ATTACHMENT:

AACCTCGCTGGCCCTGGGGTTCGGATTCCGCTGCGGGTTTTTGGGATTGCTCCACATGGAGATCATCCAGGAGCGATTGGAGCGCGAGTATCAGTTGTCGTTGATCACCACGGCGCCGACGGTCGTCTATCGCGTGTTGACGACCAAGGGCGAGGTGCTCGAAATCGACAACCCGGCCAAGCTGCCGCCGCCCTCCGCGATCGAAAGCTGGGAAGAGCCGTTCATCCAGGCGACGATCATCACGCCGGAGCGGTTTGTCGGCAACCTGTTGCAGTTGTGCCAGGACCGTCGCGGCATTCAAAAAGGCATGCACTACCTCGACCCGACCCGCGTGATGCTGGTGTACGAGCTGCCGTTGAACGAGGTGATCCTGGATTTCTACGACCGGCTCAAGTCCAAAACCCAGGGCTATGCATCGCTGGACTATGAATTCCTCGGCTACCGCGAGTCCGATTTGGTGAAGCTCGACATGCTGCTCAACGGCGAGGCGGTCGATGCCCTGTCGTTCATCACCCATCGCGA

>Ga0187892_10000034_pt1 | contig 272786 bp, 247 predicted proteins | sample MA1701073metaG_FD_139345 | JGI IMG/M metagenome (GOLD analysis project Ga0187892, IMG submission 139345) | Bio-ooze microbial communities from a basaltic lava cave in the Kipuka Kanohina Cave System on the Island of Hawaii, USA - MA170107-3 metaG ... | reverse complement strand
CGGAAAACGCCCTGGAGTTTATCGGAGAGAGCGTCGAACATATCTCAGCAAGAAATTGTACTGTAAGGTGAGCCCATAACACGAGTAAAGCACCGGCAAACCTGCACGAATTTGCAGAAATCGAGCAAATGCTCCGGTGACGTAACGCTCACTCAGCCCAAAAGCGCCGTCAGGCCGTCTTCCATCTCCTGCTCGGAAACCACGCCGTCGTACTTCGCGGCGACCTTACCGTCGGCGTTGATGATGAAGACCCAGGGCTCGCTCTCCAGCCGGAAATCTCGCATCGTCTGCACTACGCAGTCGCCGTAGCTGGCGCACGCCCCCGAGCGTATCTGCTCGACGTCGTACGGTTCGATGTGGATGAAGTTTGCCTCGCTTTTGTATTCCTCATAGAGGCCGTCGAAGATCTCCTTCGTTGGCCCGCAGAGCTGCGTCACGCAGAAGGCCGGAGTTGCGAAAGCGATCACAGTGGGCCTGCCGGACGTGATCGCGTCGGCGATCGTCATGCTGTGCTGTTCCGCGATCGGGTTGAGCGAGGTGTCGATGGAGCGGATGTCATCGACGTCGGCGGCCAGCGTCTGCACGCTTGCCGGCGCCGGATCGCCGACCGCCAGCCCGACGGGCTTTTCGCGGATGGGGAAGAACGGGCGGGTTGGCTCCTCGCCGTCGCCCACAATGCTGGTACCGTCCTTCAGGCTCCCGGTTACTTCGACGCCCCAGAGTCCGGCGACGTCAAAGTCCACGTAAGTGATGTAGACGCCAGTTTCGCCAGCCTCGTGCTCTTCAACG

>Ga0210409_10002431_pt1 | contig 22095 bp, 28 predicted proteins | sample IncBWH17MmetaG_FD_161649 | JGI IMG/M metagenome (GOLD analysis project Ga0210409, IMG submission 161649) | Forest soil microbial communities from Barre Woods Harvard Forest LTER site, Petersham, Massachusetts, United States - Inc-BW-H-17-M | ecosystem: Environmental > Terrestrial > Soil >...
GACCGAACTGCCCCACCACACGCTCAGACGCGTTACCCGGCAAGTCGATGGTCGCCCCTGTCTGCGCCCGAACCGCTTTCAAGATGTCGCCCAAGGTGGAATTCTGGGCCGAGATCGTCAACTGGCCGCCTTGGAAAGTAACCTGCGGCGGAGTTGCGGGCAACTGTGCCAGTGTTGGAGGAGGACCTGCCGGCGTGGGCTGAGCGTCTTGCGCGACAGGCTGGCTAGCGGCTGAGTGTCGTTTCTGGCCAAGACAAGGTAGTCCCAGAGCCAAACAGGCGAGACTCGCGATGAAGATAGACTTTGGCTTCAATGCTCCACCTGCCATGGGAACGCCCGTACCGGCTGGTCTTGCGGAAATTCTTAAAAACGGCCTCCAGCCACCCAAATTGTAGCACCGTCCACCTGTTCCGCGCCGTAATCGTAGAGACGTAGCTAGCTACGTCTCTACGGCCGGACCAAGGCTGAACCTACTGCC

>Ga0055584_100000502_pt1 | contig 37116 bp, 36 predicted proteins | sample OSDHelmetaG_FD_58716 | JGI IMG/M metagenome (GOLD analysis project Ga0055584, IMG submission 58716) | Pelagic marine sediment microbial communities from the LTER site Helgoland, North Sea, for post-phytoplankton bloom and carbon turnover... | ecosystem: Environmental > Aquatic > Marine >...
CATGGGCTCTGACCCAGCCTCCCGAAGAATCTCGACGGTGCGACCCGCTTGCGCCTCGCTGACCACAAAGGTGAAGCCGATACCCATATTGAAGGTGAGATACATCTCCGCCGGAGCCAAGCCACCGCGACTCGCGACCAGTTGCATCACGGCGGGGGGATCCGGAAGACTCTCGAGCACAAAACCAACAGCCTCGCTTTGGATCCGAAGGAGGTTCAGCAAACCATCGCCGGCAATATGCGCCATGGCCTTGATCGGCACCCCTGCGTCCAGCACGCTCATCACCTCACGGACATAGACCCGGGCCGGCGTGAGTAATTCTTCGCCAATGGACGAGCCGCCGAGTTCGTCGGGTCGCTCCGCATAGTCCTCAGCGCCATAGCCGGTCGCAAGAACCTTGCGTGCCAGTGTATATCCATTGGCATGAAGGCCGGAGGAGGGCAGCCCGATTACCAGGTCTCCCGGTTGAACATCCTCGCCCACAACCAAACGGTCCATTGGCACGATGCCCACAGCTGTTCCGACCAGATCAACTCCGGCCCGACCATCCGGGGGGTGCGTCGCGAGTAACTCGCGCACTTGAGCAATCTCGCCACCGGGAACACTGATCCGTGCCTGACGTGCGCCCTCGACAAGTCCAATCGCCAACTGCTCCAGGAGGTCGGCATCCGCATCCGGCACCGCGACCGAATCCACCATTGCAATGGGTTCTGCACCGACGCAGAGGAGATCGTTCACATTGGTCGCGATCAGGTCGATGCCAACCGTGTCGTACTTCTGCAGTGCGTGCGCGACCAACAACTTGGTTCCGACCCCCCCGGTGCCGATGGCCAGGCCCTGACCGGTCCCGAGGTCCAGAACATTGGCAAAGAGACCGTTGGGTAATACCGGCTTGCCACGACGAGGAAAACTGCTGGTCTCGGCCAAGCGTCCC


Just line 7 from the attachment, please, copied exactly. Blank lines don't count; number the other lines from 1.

CATGGGCTCTGACCCAGCCTCCCGAAGAATCTCGACGGTGCGACCCGCTTGCGCCTCGCTGACCACAAAGGTGAAGCCGATACCCATATTGAAGGTGAGATACATCTCCGCCGGAGCCAAGCCACCGCGACTCGCGACCAGTTGCATCACGGCGGGGGGATCCGGAAGACTCTCGAGCACAAAACCAACAGCCTCGCTTTGGATCCGAAGGAGGTTCAGCAAACCATCGCCGGCAATATGCGCCATGGCCTTGATCGGCACCCCTGCGTCCAGCACGCTCATCACCTCACGGACATAGACCCGGGCCGGCGTGAGTAATTCTTCGCCAATGGACGAGCCGCCGAGTTCGTCGGGTCGCTCCGCATAGTCCTCAGCGCCATAGCCGGTCGCAAGAACCTTGCGTGCCAGTGTATATCCATTGGCATGAAGGCCGGAGGAGGGCAGCCCGATTACCAGGTCTCCCGGTTGAACATCCTCGCCCACAACCAAACGGTCCATTGGCACGATGCCCACAGCTGTTCCGACCAGATCAACTCCGGCCCGACCATCCGGGGGGTGCGTCGCGAGTAACTCGCGCACTTGAGCAATCTCGCCACCGGGAACACTGATCCGTGCCTGACGTGCGCCCTCGACAAGTCCAATCGCCAACTGCTCCAGGAGGTCGGCATCCGCATCCGGCACCGCGACCGAATCCACCATTGCAATGGGTTCTGCACCGACGCAGAGGAGATCGTTCACATTGGTCGCGATCAGGTCGATGCCAACCGTGTCGTACTTCTGCAGTGCGTGCGCGACCAACAACTTGGTTCCGACCCCCCCGGTGCCGATGGCCAGGCCCTGACCGGTCCCGAGGTCCAGAACATTGGCAAAGAGACCGTTGGGTAATACCGGCTTGCCACGACGAGGAAAACTGCTGGTCTCGGCCAAGCGTCCC